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Flint, MI—It was 8 a.m., cloudy, and 37-year-old mother of three Janie Case Beuthin was already outside in her lush garden with a list of flowers to harvest for the day.
She set up a few buckets with water on the workbench her dad built, and one by one crossed different flowers off of her list. Dahlias, Zinnias, Poppy Pods, and other miscellaneous twigs, leaves, and blooms were carefully clipped and placed in water for later.
A black cat named Newman patrolled the garden, brushing up against the raised beds and pieces of iron fencing that dot the yard. “He found us,” Beuthin said. Newman is now a permanent fixture in the family.
If you looked at Beuthin’s Mott Park neighborhood ten years ago, it would look very different.
Gone was the picture perfect sprawling garden, and the friendly neighbors with landscaped lawns and decorated porches. Beuthin and her husband Ryan would be one of the few residents on the block when they moved in back in 2011.
After spending time away from her hometown of Flint, going away to college, marrying the love of her life, exploring warmer locations, and having their first child, Beuthin knew it was time move back to be closer to her family and build a life.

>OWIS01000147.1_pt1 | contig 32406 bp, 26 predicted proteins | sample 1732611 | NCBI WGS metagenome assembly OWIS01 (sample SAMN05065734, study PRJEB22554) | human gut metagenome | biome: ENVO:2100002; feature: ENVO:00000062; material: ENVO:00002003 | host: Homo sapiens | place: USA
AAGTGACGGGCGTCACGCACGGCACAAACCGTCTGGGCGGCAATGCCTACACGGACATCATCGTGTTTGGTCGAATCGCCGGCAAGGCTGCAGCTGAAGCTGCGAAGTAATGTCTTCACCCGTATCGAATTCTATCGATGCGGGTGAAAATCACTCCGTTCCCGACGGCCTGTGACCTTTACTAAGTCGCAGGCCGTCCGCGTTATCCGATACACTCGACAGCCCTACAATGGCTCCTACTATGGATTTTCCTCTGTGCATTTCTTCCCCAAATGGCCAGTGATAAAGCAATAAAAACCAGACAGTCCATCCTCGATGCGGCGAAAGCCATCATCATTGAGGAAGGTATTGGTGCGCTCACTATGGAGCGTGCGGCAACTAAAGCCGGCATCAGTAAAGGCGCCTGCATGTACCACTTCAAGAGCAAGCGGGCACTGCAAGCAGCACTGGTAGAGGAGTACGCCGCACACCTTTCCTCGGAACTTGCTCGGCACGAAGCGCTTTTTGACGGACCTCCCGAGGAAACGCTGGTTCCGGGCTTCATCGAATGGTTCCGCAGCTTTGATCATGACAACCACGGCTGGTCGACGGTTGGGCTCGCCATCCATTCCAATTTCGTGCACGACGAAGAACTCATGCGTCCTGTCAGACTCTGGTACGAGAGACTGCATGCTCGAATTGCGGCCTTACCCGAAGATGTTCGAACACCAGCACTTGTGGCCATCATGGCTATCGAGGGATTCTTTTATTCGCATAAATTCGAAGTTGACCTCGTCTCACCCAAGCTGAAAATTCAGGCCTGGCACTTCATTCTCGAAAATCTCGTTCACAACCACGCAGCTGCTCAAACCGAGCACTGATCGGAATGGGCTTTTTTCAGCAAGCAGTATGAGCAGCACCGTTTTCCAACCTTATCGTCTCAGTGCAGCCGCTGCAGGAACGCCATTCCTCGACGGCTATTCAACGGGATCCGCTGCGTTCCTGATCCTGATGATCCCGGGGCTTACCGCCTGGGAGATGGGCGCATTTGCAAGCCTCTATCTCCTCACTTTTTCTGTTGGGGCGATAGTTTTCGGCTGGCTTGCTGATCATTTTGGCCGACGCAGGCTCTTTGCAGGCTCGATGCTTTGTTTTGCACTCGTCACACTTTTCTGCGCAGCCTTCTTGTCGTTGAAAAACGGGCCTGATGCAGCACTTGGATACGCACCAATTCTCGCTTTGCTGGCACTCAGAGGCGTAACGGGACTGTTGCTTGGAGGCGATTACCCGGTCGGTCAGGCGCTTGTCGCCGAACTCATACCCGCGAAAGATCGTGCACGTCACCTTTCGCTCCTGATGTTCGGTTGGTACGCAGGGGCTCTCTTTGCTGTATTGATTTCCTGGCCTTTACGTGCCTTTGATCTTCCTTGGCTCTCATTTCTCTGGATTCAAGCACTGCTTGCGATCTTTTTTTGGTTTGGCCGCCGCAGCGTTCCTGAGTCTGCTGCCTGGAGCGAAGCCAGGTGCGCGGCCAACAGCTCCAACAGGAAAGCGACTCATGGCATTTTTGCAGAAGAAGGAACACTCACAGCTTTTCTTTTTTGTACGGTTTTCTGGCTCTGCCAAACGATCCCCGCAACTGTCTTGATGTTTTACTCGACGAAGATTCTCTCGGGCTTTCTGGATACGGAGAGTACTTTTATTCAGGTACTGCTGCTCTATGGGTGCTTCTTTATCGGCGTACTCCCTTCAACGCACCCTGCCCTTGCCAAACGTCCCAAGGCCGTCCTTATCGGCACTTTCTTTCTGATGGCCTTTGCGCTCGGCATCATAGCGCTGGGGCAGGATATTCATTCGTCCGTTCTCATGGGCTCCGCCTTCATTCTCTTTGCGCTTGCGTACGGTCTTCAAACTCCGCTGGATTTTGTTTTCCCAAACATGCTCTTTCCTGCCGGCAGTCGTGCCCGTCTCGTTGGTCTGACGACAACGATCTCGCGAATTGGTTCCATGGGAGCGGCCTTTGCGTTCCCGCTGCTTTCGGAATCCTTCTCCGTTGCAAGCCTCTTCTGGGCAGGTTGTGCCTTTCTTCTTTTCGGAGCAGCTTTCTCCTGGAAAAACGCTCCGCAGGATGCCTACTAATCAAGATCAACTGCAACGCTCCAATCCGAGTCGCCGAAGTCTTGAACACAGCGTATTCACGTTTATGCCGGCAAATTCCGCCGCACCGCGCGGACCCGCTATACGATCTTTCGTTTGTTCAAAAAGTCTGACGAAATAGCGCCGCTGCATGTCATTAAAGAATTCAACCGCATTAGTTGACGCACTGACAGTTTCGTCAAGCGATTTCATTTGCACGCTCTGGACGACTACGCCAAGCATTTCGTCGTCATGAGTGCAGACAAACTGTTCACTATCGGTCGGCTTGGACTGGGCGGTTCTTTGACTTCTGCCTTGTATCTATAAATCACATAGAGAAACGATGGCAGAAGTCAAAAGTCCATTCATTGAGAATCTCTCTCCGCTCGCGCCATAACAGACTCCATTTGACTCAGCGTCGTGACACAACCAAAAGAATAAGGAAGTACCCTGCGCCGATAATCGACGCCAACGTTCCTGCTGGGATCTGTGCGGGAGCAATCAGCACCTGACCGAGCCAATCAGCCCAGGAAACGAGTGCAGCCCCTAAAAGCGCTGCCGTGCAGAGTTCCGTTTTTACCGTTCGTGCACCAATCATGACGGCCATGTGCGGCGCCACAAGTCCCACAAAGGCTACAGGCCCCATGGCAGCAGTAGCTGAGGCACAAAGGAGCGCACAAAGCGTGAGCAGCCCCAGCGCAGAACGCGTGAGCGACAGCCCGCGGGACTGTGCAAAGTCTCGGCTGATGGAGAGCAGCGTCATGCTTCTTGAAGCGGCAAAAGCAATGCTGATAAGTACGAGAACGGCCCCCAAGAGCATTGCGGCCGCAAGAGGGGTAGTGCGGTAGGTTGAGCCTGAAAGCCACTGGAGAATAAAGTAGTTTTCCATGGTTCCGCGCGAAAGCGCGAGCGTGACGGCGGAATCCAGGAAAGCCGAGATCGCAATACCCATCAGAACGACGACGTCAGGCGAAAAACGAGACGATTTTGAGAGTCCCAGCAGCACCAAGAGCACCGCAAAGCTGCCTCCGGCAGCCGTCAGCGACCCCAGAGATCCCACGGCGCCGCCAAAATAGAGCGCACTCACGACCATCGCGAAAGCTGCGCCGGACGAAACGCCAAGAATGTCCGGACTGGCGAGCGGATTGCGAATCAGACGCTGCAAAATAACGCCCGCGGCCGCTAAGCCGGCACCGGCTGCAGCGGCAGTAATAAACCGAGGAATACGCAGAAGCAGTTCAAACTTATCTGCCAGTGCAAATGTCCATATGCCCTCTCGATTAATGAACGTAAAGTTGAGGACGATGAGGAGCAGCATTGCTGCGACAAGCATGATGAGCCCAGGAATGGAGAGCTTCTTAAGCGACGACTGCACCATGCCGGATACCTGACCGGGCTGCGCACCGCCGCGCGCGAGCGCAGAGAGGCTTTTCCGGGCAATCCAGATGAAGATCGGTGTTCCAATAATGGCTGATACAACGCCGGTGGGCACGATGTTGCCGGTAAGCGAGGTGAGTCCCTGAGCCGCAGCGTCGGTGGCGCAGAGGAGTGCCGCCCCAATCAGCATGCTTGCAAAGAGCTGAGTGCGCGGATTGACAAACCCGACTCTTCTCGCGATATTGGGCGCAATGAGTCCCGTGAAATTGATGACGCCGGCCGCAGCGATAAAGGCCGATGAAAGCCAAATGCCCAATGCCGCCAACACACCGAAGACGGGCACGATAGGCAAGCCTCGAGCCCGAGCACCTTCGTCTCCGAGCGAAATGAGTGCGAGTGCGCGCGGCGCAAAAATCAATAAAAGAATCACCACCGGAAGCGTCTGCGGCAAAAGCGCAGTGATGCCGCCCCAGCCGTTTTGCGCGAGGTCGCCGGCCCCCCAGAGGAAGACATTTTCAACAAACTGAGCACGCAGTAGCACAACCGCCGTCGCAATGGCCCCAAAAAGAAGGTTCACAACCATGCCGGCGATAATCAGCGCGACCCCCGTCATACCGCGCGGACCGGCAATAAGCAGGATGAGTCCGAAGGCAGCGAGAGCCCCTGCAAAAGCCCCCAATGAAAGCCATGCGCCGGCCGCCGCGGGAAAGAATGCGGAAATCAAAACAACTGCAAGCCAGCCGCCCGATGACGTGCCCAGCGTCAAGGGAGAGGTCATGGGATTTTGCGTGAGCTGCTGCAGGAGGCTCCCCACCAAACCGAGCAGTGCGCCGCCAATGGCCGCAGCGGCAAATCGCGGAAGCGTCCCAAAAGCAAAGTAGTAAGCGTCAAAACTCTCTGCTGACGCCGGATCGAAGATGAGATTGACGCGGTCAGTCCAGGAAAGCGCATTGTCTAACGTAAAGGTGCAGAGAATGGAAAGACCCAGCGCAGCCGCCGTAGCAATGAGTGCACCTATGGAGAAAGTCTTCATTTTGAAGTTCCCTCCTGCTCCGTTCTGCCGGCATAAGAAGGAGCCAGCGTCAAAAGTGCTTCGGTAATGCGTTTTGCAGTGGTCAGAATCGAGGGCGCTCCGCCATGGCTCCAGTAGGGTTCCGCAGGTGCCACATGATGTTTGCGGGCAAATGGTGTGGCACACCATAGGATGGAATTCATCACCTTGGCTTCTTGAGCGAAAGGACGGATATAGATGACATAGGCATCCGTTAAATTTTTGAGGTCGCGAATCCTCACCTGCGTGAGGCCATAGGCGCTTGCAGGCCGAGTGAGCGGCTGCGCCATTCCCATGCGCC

Within a few years the vacant homes filled, all except the uninhabitable property next door, which her young daughter dubbed the yellow “brokey house.”
The “brokey house” would sit neglected until 2015 when the Genesee County Land Bank tore it down. She and Ryan decided to take the freshly flattened lot into their own hands. For two years they participated in the Adopt-a-Lot program until they were able to purchase the land for themselves.
Slowly, the Beuthin family started planting seeds from flowers, fruits, vegetables, and herbs. Over time Beuthin’s florals would overshadow everything else until it became the vibrant and full garden it is today.
In 2018 Beuthin gave it an official name—Twig End Farm—and started her business with an emphasis on locally grown, seasonal offerings.
Although it seems like the Beuthin yard is at capacity, they don’t consider moving to a larger plot of land. “No, we moved to Flint to stay in Flint,” Beuthin said. She enjoys planting in a set amount of space. Her garden morphs throughout the year depending on which plants are in season.
After clipping all her flowers for the day, she headed to the back of the house to her custom built flower studio. She set out her tools, and began placing twigs and stems into a tiny glass mason jar until it was spilling with color and texture. When she was done, she held it up with a smile.
Beuthin offers a variety of options for customers including flower crowns, custom arrangements, and even a spring and summer flower subscriptions where people can receive fresh flowers weekly.
You can visit her website here.